It almost goes without saying that an IT department will prioritise technology. It’s a broad concept, and in the modern workplace, cyber professionals will take a keen interest in preventing data breaches and malware attacks.
It’s by no means a simple task. IT specialists must be one step ahead of potential threats, and taking protective action may be expensive. IT managers don’t make budget requests to the board frivolously; there’s always a reason behind an upgrade. However, this might not be immediately obvious to the board, so it’s imperative to express the risk in terms that are financially focused.
IT departments must comply with all pertinent local and international rules, regulations, and industry standards. Anyone involved in implementing the EU General Data Protection Regulation (GDPR) in 2018 knows that rolling out new procedures can be costly – both in terms of financial investment and human resources.
However, the costs of regulatory non-compliance are even greater. In the case of GDPR, a fine of €10 million or 2% of global turnover – whichever is higher – applies to breaches; this rises to €20 million or 4% of global turnover in severe cases.
Illustrative examples like this can be persuasive when making a request to the board.
Lessons are learned all the time in business. A change of process needn’t be prompted by a catastrophic mistake – best practice can emerge from a variety of sources.
The important thing is to move quickly in response to new information. Taking prompt corrective and preventive action protects the company from financial risk. This is precisely how it should be presented to the board.
Any threat to the technology or network infrastructure is a risk for the IT department. So too is non-compliance with applicable regulations, which can come with heavy penalties. Finance might not be prominent in the minds of IT managers, but awareness when making budget applications is crucial.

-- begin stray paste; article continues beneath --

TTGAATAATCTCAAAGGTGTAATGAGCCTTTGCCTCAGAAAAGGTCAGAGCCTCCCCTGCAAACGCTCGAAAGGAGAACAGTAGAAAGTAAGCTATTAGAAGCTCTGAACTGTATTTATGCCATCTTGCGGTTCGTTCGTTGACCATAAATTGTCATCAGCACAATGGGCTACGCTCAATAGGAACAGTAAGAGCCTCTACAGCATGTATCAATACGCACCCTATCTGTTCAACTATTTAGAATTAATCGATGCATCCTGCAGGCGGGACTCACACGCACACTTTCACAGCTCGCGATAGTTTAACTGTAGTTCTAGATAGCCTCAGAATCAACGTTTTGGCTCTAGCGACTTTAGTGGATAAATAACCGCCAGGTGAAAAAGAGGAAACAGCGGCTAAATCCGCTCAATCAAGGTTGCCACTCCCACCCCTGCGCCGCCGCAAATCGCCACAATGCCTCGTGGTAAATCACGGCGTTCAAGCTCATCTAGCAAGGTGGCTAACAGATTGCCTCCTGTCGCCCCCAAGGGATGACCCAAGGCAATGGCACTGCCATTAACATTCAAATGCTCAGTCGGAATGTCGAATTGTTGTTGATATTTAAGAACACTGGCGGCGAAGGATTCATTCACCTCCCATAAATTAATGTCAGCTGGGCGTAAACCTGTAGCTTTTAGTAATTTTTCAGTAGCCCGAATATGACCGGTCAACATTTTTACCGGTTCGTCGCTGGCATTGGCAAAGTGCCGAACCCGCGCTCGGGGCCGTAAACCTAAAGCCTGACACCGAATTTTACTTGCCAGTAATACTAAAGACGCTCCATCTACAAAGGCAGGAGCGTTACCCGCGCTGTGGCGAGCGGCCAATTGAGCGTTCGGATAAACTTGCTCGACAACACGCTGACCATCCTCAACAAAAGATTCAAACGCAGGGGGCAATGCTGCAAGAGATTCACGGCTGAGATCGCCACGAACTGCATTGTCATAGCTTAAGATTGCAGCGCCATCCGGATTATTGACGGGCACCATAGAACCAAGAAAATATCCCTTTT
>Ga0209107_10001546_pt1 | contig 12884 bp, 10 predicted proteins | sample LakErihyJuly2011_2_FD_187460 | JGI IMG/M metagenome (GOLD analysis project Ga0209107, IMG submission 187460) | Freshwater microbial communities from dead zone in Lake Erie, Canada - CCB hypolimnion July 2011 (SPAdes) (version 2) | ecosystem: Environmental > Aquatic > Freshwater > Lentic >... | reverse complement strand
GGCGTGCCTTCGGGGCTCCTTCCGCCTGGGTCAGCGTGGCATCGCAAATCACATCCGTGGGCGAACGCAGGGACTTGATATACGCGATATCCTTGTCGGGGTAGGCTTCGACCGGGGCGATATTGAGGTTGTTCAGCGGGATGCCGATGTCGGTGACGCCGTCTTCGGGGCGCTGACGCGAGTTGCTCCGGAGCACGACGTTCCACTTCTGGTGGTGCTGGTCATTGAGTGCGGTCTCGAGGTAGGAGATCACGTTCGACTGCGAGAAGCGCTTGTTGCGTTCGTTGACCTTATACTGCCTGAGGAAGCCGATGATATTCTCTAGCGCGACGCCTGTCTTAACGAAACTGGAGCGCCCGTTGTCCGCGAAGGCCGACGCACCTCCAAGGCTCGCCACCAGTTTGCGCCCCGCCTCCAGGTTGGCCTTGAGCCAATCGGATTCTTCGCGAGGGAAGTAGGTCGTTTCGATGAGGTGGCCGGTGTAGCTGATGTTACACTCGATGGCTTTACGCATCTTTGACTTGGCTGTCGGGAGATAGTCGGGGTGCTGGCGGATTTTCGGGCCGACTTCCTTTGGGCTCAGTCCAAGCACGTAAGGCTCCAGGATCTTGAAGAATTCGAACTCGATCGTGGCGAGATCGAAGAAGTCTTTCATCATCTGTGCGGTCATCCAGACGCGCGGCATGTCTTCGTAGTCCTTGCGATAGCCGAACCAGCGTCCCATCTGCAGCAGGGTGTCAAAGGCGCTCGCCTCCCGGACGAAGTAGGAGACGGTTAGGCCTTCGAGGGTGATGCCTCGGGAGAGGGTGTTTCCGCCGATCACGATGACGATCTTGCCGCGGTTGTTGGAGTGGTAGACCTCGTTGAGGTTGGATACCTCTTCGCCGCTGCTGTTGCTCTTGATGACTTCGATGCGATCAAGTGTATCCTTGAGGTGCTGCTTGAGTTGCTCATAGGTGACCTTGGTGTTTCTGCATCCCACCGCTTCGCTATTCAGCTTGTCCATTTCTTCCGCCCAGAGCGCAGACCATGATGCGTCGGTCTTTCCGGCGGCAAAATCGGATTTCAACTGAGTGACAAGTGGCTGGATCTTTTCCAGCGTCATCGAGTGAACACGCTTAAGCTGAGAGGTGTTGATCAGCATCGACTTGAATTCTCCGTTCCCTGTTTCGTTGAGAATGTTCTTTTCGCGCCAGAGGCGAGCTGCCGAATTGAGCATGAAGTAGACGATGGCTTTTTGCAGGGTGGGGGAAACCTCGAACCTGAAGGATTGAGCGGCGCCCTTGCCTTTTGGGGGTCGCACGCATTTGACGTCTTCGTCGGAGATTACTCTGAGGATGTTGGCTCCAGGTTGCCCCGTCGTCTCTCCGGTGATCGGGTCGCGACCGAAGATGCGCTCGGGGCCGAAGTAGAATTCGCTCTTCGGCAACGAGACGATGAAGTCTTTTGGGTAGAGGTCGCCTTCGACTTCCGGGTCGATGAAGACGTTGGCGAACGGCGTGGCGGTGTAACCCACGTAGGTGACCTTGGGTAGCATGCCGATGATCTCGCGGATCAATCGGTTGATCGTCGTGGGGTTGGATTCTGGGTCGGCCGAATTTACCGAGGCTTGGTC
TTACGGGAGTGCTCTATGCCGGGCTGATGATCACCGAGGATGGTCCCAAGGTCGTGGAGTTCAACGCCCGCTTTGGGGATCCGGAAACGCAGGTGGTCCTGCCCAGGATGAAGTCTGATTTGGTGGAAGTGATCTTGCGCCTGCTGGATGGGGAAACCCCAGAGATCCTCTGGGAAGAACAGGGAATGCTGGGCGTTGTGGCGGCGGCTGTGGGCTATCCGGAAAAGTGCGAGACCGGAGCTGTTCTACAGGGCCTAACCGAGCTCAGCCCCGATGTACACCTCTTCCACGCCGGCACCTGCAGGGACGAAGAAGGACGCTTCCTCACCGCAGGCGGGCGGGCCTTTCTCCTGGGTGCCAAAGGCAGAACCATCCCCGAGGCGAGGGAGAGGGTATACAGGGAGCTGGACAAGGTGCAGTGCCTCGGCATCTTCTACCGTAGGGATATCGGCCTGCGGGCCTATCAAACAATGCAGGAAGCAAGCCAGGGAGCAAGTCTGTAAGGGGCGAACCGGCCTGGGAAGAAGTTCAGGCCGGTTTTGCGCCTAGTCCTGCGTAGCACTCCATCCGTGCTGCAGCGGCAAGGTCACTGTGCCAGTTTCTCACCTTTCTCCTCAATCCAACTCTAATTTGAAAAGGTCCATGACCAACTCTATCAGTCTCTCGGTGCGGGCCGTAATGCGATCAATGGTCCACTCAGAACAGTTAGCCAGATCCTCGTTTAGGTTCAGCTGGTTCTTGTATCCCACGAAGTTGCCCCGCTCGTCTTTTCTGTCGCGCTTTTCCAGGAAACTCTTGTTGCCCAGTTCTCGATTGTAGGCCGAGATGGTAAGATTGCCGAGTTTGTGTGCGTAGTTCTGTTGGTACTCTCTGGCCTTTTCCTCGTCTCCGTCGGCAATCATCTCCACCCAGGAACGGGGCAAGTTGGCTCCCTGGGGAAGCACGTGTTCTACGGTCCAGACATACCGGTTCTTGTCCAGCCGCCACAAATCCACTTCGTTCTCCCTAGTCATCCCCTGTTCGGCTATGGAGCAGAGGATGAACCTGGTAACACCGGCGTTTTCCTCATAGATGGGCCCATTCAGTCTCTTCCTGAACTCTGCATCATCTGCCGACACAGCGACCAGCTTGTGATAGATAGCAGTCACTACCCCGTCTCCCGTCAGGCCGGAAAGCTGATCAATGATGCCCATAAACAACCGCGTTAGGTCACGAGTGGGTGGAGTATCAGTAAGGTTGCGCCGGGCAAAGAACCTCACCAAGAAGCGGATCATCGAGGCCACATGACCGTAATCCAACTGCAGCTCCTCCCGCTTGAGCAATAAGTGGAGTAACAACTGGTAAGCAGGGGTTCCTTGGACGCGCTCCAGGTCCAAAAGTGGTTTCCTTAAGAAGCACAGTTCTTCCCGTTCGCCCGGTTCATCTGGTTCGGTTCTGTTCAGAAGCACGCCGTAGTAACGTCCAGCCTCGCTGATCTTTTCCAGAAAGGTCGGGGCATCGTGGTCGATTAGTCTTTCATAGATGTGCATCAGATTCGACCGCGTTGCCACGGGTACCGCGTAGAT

In the past, IT has been seen as a bottomless pit for investment. This opinion is a consequence of incomplete understanding of risk at the executive level, and one of the reasons behind the disconnect between IT professionals and the board. In turn, misunderstanding stems from risk not being adequately quantified and explained by IT managers. Both sides would benefit, therefore, from better information. CTOs and CISOs are vital to managing this exchange of ideas.
It can be difficult to quantify cyber risk into tangible figures and statistics, especially if the adverse event hasn’t happened yet. Using the best data available to explain both the cost of the upgrade, and the cost if it isn’t approved makes a request more compelling. For example, a budget of £10,000 for an upgrade might seem steep to the board, but if an IT manager explains that the investment will save £500,000 in the long run, approval is far more likely.
Boardish is a tool that bridges the disconnect between IT professionals and the board. Instead of juggling multiple spreadsheets, the Boardish algorithm quantifies IT risks and solutions from the perspective of financial impact. After entering information about the company, Boardish automatically analyses financial risk and quantifies the mitigating effect of proposed IT solutions. Data is presented in various visual formats, helping the board to make efficient, informed decisions that protect the company from cyber risk.